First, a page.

Inland or not, a “playa” needs two things: water and sand.
National Hispanic Heritage Month is observed from September 15 through October 15. Friends of the Inyo would like to celebrate with our community by sharing the meanings of just a few Spanish-language words that have made their way into English.
Playa is one such word.
In Spanish, it usually means beach. But according to the Royal Spanish Academy’s website, rae.es, in some South American countries, playa can also mean a flat, wide and clear space intended for specific uses in towns and large-area industries: e.g., playa de estacionamiento means parking lot; playa de maquinaria de construcción means construction machinery yard.
In English, the meaning of playa, according to Merriam-Webster, is the flat-floored bottom of an undrained desert basin that becomes at times a shallow lake. In Inyo County, we find such geological features in el Valle de la Muerte (Death Valley).
So it looks like you can’t have a playa without the presence of water (whether constant or intermittent) and sand.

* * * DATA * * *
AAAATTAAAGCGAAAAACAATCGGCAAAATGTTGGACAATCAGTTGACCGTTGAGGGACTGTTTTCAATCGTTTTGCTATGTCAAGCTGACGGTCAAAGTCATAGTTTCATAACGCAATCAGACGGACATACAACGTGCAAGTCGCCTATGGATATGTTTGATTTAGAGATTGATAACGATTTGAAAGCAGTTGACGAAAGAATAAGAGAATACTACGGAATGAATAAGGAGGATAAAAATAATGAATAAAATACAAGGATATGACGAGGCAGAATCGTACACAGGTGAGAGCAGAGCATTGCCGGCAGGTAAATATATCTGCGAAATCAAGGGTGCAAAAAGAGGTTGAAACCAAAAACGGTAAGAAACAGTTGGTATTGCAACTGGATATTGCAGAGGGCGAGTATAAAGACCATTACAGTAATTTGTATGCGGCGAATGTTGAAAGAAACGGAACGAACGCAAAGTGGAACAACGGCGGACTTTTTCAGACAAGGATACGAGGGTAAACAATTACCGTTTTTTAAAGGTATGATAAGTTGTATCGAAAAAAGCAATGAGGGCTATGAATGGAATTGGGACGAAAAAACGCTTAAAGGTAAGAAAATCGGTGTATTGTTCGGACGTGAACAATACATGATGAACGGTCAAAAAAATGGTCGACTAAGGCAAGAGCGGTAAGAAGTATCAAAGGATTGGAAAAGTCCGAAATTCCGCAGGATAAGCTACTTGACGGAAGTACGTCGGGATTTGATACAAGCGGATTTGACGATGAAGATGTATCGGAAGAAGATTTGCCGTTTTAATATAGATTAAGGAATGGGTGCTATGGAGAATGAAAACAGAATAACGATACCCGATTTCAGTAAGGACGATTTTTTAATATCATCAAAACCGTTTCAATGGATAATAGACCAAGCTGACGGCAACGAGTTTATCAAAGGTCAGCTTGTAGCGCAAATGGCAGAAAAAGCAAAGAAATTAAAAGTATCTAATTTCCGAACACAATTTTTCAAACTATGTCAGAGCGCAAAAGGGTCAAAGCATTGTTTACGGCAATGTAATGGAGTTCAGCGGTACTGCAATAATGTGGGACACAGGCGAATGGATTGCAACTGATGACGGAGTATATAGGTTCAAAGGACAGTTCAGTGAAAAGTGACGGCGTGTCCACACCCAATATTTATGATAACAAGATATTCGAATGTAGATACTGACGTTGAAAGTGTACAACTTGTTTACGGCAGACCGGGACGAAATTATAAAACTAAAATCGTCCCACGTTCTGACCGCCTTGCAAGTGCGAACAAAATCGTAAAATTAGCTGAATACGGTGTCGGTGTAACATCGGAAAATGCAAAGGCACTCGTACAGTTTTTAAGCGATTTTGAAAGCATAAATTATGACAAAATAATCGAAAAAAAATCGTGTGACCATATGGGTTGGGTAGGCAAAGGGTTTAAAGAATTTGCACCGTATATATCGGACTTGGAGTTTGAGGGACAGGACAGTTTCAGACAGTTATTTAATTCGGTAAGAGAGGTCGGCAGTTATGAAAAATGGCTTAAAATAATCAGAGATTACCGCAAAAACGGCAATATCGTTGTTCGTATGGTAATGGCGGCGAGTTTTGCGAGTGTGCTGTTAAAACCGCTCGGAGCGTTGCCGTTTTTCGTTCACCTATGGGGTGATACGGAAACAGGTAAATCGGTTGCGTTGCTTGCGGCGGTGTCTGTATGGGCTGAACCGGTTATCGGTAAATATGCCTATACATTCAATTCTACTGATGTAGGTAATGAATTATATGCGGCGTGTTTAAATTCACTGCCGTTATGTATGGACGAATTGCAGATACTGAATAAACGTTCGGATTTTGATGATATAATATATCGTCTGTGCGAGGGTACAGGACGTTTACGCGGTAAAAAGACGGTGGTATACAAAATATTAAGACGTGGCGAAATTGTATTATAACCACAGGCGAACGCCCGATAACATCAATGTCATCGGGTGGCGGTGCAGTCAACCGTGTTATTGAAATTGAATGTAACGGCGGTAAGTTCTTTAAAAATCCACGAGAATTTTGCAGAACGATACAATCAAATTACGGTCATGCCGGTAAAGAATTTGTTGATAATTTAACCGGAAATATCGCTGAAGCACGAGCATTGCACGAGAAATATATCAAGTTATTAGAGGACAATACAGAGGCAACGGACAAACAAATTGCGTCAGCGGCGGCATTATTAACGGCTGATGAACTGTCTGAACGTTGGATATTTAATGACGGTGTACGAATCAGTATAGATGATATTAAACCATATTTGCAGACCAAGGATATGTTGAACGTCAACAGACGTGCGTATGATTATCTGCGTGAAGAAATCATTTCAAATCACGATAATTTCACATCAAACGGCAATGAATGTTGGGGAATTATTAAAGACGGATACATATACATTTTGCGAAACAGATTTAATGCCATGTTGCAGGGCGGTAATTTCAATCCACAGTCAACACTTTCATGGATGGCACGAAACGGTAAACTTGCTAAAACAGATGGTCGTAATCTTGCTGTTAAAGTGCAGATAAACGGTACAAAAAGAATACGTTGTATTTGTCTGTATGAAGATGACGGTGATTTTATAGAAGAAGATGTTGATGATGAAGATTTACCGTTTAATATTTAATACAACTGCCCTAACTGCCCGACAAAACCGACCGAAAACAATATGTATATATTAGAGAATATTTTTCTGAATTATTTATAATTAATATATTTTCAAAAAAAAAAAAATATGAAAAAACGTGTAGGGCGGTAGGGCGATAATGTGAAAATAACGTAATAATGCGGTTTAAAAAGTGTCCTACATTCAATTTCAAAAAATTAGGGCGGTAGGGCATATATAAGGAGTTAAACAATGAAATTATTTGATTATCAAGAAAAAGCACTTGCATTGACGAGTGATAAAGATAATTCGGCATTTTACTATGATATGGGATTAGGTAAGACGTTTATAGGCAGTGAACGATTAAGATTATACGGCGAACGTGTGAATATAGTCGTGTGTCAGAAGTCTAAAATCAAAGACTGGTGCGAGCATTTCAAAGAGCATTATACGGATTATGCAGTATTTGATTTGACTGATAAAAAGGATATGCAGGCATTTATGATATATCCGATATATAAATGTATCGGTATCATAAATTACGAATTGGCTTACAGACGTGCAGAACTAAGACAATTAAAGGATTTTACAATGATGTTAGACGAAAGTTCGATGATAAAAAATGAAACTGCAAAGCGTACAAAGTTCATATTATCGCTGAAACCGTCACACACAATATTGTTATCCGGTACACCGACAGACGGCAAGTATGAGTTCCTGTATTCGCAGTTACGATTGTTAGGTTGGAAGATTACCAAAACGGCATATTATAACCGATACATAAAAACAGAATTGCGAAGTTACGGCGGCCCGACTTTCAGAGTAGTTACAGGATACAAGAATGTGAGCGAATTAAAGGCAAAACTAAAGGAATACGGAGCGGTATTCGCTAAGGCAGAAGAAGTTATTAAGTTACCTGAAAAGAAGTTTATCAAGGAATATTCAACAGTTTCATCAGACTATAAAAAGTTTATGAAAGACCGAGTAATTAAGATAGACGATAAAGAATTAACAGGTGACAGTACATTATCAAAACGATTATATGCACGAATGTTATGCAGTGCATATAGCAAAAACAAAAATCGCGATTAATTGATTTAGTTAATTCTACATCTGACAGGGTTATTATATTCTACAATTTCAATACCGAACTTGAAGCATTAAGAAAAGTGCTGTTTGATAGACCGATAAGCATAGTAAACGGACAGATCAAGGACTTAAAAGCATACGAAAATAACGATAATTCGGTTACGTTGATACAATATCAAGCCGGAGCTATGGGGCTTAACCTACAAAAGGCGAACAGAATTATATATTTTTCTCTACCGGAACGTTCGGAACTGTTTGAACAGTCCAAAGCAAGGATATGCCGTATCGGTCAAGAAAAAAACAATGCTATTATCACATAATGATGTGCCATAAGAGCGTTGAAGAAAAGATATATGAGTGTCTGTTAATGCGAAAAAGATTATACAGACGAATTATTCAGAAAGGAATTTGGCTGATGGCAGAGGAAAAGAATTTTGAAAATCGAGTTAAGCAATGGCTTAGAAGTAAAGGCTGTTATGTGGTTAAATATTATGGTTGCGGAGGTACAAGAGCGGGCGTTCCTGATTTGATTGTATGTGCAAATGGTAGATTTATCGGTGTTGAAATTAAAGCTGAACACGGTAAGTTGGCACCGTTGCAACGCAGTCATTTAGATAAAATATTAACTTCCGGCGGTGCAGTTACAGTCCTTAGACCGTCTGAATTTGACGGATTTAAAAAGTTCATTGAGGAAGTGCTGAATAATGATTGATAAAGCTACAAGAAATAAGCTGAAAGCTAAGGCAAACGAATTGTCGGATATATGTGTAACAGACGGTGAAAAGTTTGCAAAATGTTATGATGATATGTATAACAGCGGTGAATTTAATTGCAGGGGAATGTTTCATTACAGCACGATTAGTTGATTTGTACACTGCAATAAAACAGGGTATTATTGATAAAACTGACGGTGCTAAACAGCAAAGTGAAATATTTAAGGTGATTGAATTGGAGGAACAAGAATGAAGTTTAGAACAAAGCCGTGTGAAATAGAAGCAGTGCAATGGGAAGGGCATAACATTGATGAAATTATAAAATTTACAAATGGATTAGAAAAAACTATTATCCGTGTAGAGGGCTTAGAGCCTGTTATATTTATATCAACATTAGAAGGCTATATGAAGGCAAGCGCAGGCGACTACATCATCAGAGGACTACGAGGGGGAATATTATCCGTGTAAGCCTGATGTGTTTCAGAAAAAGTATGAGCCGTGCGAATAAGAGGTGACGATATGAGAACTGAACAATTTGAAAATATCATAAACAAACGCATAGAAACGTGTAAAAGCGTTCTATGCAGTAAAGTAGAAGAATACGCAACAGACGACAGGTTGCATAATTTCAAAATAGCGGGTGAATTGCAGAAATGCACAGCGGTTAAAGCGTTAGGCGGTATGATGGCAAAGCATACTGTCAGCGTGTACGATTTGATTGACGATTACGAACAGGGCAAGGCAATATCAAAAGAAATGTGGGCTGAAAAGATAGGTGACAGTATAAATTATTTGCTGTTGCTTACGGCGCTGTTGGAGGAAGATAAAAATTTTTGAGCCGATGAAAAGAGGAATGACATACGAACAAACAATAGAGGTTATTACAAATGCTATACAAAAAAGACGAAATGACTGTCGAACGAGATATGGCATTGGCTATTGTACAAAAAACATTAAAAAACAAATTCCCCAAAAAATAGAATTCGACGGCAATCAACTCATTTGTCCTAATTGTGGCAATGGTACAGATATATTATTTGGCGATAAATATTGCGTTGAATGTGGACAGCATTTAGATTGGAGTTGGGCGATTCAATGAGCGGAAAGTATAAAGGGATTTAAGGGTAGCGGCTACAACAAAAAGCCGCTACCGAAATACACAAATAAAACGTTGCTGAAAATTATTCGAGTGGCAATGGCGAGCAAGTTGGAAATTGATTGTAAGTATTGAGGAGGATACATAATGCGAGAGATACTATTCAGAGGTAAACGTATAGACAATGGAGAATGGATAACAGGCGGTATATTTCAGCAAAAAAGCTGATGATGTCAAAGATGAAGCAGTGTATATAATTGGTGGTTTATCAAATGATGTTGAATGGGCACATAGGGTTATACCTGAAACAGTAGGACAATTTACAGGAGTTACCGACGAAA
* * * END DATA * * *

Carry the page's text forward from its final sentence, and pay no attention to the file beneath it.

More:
By the way, did you know that Friends of the Inyo and its partners do playa restoration work in Death Valley, to erase tracks left by motor vehicles that go off designated roads? It’s called “vehicle trespass track effacement,” and it’s basically the erasing or disguising of tracks by making them blend into their surroundings, which is what the folks in the right photo of the composition above are doing. That photo was taken toward the end of last year, and our stewardship crews will be at it again before the end of this year after the weather cools down. Add THAT term AND playa to your conservation vocabulary.
Stay tuned for more fun linguistic posts during Hispanic Heritage Month. In the meantime, read about vehicle trespass track effacement in the Spring 2021 Issue of our Jeffrey Pine Journal (pp. 18-19). Happy reading, and if you like what you read—and learn—happy sharing!